Demonstrators gather in front of San Francisco City Hall in the evening on Feb. 24, 2022, to protest the Russian invasion of Ukraine. (Beth LaBerge/KQED)
Ostap Korkuna is among the thousands of Ukrainian Americans in the Bay Area who have been ceaselessly monitoring news reports and social media feeds since Wednesday night in California, when Russia began its military assault on the nation.
"This is definitely an absolutely stressful situation for me and my family. I can just imagine how stressful it is for people back in Ukraine," said Korkuna, who was born and raised in the western Ukrainian city of Lviv, and is now the director of Nova Ukraine, a humanitarian nonprofit based in Palo Alto. "We thought the full-scale invasion would be the worst thing that could absolutely happen. And that's exactly what happened."
Russia commenced its attack on Ukraine early Thursday morning (local time), unleashing a barrage of airstrikes on cities and military bases and sending in troops and tanks from multiple directions, as civilians piled into trains and cars to flee.
Ukrainian President Volodymyr Zelenskyy said in a video address early Friday local time that 137 people, both service members and civilians, have been killed so far, with hundreds more wounded.
Ignoring months of global condemnation and cascading new financial sanctions from the U.S. and Europe, Russian President Vladimir Putin on Thursday morning declared a "special military operation," chillingly referring to his country’s nuclear arsenal. Any country that tried to interfere, he warned, would face "consequences you have never seen."
The conflict marks the first major European land war in decades. It comes more than 30 years after the dissolution of the Soviet Union, when Ukraine and other Eastern bloc countries won their independence. Ukraine has since distanced itself from Russia and steadily embraced European institutions — including an ongoing push to join NATO — which Putin considers a threat.
Since receiving word of the first bomb blasts, Korkuna said he has been frantically attempting to check in with family and friends in Ukraine, noting that those who live further away from the Russian border feel slightly safer.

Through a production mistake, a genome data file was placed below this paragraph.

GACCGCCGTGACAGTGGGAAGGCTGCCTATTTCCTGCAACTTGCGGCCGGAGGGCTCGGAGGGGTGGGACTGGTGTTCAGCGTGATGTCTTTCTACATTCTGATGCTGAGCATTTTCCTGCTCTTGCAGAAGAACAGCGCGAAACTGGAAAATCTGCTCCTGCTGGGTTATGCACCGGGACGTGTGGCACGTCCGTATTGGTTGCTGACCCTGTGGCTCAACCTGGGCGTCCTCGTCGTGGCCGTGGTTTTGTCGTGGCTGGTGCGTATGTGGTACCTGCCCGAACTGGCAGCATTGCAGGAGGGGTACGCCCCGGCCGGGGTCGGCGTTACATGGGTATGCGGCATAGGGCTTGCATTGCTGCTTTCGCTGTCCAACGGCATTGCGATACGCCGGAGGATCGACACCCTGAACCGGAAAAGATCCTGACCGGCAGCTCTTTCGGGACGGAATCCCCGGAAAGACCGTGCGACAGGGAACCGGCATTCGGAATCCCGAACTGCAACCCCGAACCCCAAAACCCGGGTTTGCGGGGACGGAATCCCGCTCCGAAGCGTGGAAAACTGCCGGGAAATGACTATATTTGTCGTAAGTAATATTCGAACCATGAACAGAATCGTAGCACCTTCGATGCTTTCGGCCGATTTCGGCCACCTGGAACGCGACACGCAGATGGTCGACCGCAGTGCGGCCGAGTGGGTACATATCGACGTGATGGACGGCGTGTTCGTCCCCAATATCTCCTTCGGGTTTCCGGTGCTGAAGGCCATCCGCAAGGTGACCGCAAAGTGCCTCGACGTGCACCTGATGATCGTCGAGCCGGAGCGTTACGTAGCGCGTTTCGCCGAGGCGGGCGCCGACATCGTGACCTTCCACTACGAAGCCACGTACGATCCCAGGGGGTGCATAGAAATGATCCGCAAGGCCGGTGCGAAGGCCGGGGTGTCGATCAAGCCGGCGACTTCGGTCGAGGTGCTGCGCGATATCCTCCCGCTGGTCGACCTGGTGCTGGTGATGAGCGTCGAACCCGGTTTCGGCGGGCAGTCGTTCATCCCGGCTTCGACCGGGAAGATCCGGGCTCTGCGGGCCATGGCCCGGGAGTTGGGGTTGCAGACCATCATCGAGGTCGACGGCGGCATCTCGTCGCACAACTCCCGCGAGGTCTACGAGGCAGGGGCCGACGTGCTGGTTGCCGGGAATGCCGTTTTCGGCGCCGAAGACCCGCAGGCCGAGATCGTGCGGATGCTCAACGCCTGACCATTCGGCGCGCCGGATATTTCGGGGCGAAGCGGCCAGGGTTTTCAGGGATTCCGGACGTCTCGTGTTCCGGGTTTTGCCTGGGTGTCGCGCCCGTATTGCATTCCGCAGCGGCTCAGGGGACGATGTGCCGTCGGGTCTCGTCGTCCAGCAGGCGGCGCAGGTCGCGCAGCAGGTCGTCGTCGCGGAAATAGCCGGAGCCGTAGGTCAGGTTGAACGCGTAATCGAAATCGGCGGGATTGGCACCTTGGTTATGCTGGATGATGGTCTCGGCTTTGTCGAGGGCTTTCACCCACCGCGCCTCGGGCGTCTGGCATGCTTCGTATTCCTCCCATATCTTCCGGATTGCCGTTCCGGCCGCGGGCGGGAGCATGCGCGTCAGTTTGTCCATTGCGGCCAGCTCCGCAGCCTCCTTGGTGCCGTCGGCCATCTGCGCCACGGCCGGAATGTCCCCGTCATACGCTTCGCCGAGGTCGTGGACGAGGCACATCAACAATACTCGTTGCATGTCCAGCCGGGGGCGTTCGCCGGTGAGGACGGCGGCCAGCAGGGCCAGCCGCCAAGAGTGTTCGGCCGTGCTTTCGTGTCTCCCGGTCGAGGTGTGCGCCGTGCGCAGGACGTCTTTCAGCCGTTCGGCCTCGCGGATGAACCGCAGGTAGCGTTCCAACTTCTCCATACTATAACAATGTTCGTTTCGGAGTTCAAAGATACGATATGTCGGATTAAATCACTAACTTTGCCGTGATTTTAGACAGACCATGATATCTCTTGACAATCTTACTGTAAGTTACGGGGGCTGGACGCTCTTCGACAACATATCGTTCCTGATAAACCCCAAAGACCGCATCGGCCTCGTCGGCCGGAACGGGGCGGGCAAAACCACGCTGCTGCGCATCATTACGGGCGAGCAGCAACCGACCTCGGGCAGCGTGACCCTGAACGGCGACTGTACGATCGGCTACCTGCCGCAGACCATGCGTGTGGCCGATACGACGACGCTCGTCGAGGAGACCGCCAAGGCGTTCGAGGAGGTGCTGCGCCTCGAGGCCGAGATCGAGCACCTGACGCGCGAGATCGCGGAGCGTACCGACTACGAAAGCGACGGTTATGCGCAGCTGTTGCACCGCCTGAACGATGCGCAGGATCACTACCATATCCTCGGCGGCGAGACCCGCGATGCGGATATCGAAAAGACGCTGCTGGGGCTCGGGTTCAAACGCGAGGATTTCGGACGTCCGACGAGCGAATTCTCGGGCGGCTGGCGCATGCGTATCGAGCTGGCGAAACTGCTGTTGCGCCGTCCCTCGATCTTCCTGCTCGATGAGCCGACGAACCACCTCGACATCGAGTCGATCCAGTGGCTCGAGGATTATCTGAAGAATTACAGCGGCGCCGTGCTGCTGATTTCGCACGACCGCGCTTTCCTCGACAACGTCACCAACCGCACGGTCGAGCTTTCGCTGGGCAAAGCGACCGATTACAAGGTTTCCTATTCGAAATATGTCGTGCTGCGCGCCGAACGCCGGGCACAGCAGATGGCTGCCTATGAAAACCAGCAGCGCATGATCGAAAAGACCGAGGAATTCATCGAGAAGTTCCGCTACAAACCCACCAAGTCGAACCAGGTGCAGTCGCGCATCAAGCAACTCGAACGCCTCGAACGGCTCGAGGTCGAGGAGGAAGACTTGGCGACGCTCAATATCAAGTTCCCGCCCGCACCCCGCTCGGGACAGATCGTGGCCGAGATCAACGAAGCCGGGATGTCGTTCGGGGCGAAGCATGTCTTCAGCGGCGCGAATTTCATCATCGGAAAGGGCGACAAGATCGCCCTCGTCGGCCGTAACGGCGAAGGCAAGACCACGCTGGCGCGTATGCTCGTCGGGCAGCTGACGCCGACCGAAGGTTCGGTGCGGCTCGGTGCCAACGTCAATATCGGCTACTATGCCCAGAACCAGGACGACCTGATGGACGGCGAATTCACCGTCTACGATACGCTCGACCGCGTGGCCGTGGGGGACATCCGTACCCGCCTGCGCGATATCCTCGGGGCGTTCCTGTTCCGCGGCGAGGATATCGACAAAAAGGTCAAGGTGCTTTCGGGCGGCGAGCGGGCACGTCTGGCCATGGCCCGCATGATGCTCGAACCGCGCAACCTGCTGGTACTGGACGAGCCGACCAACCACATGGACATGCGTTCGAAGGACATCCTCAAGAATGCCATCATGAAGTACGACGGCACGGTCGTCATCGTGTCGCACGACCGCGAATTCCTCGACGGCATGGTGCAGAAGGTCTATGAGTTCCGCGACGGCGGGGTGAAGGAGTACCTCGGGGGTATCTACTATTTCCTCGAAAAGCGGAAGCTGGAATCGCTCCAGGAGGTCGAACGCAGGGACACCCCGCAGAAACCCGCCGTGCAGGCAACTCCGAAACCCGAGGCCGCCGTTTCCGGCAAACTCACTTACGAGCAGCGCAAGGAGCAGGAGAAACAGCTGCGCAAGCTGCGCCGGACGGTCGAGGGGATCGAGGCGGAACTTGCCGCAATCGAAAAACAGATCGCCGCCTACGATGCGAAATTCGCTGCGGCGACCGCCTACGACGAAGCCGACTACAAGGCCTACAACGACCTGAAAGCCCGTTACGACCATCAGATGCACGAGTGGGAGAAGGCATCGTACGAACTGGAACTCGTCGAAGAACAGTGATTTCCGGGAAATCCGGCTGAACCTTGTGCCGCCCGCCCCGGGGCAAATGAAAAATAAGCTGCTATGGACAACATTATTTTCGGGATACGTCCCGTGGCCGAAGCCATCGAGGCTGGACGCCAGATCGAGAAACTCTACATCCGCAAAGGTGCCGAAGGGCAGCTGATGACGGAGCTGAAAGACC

"That being said, given that the bomb shelling is happening all over the territory of Ukraine, I don't think anyone can feel safe at this point," he said. "It's just hard to imagine what people feel when they hear the bombs firing really close to them."
Korkuna's group is raising funds to send emergency supplies to people on the ground, and organizing remote medical trainings to prepare them for what he called an imminent humanitarian crisis.
"There will be injuries, there will be casualties," he said. "We need people to be prepared."
The group also organized a rally Thursday evening in front of San Francisco City Hall, planned in partnership with members of the Bay Area's Russian and Belarusian communities, in a unified stance against Russia's actions.
Lesya Hendrix, a San Francisco resident who grew up in Ukraine, joined hundreds of other demonstrators at the event. She said her grandparents and uncle's family, who live in the central Ukrainian city of Poltava, were woken up Thursday morning to the sounds of explosions and fighter jets.
"They don't have anywhere to go. It's too late," she said. "There is no gas. No means of transportation really to go at this point."
Hendrix said her family's internet service is still working, so she's been able to remain in touch with them. "But as soon as they don't reply for an hour, both me and my mom are just worried. Was there a bomb on their house?" she said. "Are they not answering because they're busy or they could fall asleep for an hour. Or are they not answering because they're not alive anymore?"